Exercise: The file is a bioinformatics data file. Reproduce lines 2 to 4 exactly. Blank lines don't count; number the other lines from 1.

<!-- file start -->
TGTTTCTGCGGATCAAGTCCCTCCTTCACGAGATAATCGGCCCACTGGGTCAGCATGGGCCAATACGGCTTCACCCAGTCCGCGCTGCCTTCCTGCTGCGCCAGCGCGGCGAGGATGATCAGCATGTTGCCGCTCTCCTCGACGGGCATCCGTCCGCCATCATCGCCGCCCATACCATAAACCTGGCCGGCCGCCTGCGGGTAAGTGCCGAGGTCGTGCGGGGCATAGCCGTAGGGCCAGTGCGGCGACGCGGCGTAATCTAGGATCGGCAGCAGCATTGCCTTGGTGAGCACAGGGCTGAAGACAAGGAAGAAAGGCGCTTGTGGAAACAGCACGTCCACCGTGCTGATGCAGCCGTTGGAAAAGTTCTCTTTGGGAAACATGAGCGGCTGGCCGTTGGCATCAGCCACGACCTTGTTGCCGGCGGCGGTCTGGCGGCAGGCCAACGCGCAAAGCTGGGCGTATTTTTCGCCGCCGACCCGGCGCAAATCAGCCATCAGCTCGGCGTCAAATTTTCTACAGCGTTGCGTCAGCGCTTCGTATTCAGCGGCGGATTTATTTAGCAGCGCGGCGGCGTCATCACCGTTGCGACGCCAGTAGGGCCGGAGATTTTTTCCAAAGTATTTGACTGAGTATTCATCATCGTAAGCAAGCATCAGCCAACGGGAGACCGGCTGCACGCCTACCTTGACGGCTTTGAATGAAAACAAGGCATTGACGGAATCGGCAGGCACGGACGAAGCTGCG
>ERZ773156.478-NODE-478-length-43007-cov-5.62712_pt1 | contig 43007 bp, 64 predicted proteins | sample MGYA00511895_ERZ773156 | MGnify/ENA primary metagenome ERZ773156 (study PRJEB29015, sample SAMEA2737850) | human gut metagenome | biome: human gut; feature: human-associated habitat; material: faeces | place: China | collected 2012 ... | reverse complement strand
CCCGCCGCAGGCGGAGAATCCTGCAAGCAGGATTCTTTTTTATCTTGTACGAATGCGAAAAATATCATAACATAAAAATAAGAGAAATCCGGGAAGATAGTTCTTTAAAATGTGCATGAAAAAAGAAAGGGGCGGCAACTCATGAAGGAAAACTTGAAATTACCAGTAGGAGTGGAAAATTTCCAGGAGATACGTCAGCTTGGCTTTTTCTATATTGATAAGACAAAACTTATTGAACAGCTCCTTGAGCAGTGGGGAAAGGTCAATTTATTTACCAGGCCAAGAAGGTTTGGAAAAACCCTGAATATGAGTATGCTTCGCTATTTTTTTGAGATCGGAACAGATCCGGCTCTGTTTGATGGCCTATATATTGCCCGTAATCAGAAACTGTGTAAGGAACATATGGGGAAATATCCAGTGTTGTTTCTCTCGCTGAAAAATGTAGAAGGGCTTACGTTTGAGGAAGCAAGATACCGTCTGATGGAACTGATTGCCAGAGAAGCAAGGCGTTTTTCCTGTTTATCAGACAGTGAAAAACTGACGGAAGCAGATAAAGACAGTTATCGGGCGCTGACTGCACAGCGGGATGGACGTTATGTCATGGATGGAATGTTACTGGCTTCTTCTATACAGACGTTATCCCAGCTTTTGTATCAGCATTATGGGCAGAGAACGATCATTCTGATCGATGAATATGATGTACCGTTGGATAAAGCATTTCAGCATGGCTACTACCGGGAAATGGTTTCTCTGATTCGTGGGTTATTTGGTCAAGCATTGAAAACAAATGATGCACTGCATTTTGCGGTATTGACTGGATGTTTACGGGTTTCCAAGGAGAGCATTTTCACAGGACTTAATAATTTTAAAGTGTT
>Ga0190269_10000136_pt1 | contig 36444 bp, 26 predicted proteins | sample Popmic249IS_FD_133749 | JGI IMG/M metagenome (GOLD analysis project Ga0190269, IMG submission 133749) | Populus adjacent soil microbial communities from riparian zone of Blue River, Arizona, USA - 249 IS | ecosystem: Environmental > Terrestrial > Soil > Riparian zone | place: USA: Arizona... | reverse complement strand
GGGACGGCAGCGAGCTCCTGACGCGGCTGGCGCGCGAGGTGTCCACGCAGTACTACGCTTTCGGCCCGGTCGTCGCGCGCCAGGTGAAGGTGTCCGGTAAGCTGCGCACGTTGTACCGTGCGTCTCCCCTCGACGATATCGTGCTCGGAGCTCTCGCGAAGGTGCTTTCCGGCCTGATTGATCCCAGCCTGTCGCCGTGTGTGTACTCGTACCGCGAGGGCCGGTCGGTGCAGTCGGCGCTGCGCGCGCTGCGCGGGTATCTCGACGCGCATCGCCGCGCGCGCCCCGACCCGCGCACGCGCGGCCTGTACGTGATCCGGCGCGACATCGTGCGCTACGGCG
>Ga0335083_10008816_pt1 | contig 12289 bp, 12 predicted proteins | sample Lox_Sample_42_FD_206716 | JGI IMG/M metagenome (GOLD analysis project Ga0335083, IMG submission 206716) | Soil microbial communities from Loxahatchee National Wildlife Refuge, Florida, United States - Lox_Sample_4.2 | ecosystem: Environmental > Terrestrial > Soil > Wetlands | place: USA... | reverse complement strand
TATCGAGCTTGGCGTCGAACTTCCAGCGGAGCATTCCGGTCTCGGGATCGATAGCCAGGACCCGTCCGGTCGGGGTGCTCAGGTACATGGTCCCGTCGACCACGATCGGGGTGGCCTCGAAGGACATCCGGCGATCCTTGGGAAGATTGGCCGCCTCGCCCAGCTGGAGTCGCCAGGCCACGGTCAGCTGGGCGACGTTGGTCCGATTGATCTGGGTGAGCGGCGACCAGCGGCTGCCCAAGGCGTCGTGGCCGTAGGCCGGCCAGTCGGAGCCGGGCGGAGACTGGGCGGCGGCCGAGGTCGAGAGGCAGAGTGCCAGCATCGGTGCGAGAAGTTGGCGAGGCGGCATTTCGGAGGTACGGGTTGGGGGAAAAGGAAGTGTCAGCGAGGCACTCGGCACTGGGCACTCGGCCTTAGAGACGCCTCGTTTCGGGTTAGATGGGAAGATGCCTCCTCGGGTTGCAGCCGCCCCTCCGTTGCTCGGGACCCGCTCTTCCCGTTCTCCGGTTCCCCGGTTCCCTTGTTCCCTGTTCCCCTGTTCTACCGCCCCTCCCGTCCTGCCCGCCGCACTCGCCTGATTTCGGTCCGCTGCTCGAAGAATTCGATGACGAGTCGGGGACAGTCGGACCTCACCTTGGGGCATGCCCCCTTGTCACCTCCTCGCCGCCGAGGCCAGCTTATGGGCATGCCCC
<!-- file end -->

>ERZ773156.478-NODE-478-length-43007-cov-5.62712_pt1 | contig 43007 bp, 64 predicted proteins | sample MGYA00511895_ERZ773156 | MGnify/ENA primary metagenome ERZ773156 (study PRJEB29015, sample SAMEA2737850) | human gut metagenome | biome: human gut; feature: human-associated habitat; material: faeces | place: China | collected 2012 ... | reverse complement strand
CCCGCCGCAGGCGGAGAATCCTGCAAGCAGGATTCTTTTTTATCTTGTACGAATGCGAAAAATATCATAACATAAAAATAAGAGAAATCCGGGAAGATAGTTCTTTAAAATGTGCATGAAAAAAGAAAGGGGCGGCAACTCATGAAGGAAAACTTGAAATTACCAGTAGGAGTGGAAAATTTCCAGGAGATACGTCAGCTTGGCTTTTTCTATATTGATAAGACAAAACTTATTGAACAGCTCCTTGAGCAGTGGGGAAAGGTCAATTTATTTACCAGGCCAAGAAGGTTTGGAAAAACCCTGAATATGAGTATGCTTCGCTATTTTTTTGAGATCGGAACAGATCCGGCTCTGTTTGATGGCCTATATATTGCCCGTAATCAGAAACTGTGTAAGGAACATATGGGGAAATATCCAGTGTTGTTTCTCTCGCTGAAAAATGTAGAAGGGCTTACGTTTGAGGAAGCAAGATACCGTCTGATGGAACTGATTGCCAGAGAAGCAAGGCGTTTTTCCTGTTTATCAGACAGTGAAAAACTGACGGAAGCAGATAAAGACAGTTATCGGGCGCTGACTGCACAGCGGGATGGACGTTATGTCATGGATGGAATGTTACTGGCTTCTTCTATACAGACGTTATCCCAGCTTTTGTATCAGCATTATGGGCAGAGAACGATCATTCTGATCGATGAATATGATGTACCGTTGGATAAAGCATTTCAGCATGGCTACTACCGGGAAATGGTTTCTCTGATTCGTGGGTTATTTGGTCAAGCATTGAAAACAAATGATGCACTGCATTTTGCGGTATTGACTGGATGTTTACGGGTTTCCAAGGAGAGCATTTTCACAGGACTTAATAATTTTAAAGTGTT
>Ga0190269_10000136_pt1 | contig 36444 bp, 26 predicted proteins | sample Popmic249IS_FD_133749 | JGI IMG/M metagenome (GOLD analysis project Ga0190269, IMG submission 133749) | Populus adjacent soil microbial communities from riparian zone of Blue River, Arizona, USA - 249 IS | ecosystem: Environmental > Terrestrial > Soil > Riparian zone | place: USA: Arizona... | reverse complement strand